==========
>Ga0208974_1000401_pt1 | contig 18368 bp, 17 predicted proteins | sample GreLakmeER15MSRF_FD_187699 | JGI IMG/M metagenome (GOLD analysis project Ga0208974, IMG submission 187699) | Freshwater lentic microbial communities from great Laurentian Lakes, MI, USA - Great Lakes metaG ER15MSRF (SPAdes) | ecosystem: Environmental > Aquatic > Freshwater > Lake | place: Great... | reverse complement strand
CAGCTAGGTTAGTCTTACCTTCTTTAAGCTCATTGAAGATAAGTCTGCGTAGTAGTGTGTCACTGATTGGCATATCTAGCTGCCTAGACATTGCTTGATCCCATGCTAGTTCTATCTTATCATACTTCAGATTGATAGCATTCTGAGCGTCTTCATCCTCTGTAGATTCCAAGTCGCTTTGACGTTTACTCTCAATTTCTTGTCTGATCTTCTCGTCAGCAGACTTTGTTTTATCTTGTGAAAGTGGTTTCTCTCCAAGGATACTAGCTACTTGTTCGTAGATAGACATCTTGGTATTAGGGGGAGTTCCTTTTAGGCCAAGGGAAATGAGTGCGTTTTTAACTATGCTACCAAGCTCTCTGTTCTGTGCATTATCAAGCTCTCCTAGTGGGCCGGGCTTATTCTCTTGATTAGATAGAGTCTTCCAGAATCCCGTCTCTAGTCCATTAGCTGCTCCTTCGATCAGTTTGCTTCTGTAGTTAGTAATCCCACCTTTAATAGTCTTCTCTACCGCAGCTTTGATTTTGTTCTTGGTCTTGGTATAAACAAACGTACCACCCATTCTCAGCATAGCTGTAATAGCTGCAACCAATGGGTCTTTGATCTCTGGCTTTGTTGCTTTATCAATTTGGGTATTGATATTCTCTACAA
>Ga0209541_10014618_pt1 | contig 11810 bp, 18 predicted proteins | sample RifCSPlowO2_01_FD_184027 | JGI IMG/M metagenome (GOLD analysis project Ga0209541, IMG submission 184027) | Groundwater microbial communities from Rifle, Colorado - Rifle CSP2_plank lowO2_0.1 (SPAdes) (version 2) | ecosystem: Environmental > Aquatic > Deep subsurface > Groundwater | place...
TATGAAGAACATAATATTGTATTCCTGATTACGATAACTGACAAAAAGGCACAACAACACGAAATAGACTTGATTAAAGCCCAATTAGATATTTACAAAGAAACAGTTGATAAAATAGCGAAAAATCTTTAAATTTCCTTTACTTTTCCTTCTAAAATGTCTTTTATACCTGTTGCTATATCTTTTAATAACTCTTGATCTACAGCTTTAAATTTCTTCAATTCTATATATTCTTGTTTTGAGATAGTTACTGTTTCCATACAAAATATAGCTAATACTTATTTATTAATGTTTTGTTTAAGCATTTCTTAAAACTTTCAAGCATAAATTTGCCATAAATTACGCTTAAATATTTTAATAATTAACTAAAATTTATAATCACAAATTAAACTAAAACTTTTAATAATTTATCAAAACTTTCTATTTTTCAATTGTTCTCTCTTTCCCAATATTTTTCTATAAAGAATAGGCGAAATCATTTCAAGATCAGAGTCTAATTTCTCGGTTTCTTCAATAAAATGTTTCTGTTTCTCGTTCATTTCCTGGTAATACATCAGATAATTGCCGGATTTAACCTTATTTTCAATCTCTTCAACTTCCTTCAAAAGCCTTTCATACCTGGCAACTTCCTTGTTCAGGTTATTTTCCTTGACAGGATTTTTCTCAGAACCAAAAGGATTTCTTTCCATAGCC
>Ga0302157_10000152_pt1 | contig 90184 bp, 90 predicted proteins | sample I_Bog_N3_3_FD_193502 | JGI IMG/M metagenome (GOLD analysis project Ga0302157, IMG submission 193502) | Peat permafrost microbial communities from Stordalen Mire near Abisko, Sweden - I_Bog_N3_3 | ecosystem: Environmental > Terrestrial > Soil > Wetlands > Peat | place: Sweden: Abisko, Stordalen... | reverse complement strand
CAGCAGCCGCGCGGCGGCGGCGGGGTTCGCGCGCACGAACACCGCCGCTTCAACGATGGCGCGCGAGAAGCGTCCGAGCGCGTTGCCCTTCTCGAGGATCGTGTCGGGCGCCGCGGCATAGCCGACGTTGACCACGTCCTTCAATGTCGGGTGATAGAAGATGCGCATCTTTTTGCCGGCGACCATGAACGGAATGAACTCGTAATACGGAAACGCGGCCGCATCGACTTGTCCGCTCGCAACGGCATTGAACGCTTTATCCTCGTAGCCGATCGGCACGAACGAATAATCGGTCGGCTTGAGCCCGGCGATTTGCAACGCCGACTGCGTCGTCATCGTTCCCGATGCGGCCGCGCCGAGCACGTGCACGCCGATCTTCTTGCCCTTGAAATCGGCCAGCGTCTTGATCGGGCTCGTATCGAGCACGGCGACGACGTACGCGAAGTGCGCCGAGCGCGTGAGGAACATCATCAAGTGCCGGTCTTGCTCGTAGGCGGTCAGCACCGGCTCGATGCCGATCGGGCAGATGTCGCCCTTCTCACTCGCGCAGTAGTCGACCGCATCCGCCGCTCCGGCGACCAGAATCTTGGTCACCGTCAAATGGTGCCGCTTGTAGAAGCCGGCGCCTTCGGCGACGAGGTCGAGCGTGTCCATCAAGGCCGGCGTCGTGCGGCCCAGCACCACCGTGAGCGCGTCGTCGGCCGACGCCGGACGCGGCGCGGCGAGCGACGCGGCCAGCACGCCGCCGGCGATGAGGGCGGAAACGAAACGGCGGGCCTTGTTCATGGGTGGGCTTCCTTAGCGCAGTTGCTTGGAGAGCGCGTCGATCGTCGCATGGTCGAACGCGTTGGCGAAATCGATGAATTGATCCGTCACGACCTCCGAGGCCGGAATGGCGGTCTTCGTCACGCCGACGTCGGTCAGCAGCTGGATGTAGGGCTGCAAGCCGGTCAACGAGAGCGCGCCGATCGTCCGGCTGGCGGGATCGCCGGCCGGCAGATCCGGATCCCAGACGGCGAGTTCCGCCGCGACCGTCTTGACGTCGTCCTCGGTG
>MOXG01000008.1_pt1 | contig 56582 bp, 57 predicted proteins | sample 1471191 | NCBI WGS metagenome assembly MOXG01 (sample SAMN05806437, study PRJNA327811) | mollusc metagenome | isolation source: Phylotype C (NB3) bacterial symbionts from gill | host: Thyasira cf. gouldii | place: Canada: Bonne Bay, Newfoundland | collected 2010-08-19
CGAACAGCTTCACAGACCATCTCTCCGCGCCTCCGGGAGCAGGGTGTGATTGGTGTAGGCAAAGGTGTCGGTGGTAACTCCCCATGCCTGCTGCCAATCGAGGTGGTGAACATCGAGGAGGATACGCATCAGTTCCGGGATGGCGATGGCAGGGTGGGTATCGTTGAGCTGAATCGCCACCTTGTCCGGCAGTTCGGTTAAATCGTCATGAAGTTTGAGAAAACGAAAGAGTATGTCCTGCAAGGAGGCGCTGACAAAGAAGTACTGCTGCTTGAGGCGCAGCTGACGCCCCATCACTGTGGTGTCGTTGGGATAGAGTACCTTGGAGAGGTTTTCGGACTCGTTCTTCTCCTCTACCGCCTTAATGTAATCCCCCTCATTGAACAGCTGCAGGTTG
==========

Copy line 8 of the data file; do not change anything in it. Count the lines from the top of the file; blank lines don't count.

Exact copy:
CGAACAGCTTCACAGACCATCTCTCCGCGCCTCCGGGAGCAGGGTGTGATTGGTGTAGGCAAAGGTGTCGGTGGTAACTCCCCATGCCTGCTGCCAATCGAGGTGGTGAACATCGAGGAGGATACGCATCAGTTCCGGGATGGCGATGGCAGGGTGGGTATCGTTGAGCTGAATCGCCACCTTGTCCGGCAGTTCGGTTAAATCGTCATGAAGTTTGAGAAAACGAAAGAGTATGTCCTGCAAGGAGGCGCTGACAAAGAAGTACTGCTGCTTGAGGCGCAGCTGACGCCCCATCACTGTGGTGTCGTTGGGATAGAGTACCTTGGAGAGGTTTTCGGACTCGTTCTTCTCCTCTACCGCCTTAATGTAATCCCCCTCATTGAACAGCTGCAGGTTG